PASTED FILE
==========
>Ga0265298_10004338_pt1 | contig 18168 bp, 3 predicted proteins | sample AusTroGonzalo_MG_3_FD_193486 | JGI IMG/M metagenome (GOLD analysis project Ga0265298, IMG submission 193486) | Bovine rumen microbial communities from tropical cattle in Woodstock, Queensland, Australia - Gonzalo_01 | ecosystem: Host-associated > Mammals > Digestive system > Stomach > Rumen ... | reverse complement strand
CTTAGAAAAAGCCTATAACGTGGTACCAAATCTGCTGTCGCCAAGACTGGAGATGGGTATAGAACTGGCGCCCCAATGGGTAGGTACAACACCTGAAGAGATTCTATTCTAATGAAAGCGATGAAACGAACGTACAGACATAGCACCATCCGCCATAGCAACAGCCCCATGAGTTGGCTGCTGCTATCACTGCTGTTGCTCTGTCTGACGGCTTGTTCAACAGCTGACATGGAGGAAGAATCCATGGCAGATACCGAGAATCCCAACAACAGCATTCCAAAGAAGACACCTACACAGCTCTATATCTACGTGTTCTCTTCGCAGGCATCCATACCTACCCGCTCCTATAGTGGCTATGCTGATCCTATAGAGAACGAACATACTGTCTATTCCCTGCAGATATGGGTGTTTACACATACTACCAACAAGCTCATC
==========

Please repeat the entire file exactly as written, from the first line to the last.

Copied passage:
>Ga0265298_10004338_pt1 | contig 18168 bp, 3 predicted proteins | sample AusTroGonzalo_MG_3_FD_193486 | JGI IMG/M metagenome (GOLD analysis project Ga0265298, IMG submission 193486) | Bovine rumen microbial communities from tropical cattle in Woodstock, Queensland, Australia - Gonzalo_01 | ecosystem: Host-associated > Mammals > Digestive system > Stomach > Rumen ... | reverse complement strand
CTTAGAAAAAGCCTATAACGTGGTACCAAATCTGCTGTCGCCAAGACTGGAGATGGGTATAGAACTGGCGCCCCAATGGGTAGGTACAACACCTGAAGAGATTCTATTCTAATGAAAGCGATGAAACGAACGTACAGACATAGCACCATCCGCCATAGCAACAGCCCCATGAGTTGGCTGCTGCTATCACTGCTGTTGCTCTGTCTGACGGCTTGTTCAACAGCTGACATGGAGGAAGAATCCATGGCAGATACCGAGAATCCCAACAACAGCATTCCAAAGAAGACACCTACACAGCTCTATATCTACGTGTTCTCTTCGCAGGCATCCATACCTACCCGCTCCTATAGTGGCTATGCTGATCCTATAGAGAACGAACATACTGTCTATTCCCTGCAGATATGGGTGTTTACACATACTACCAACAAGCTCATC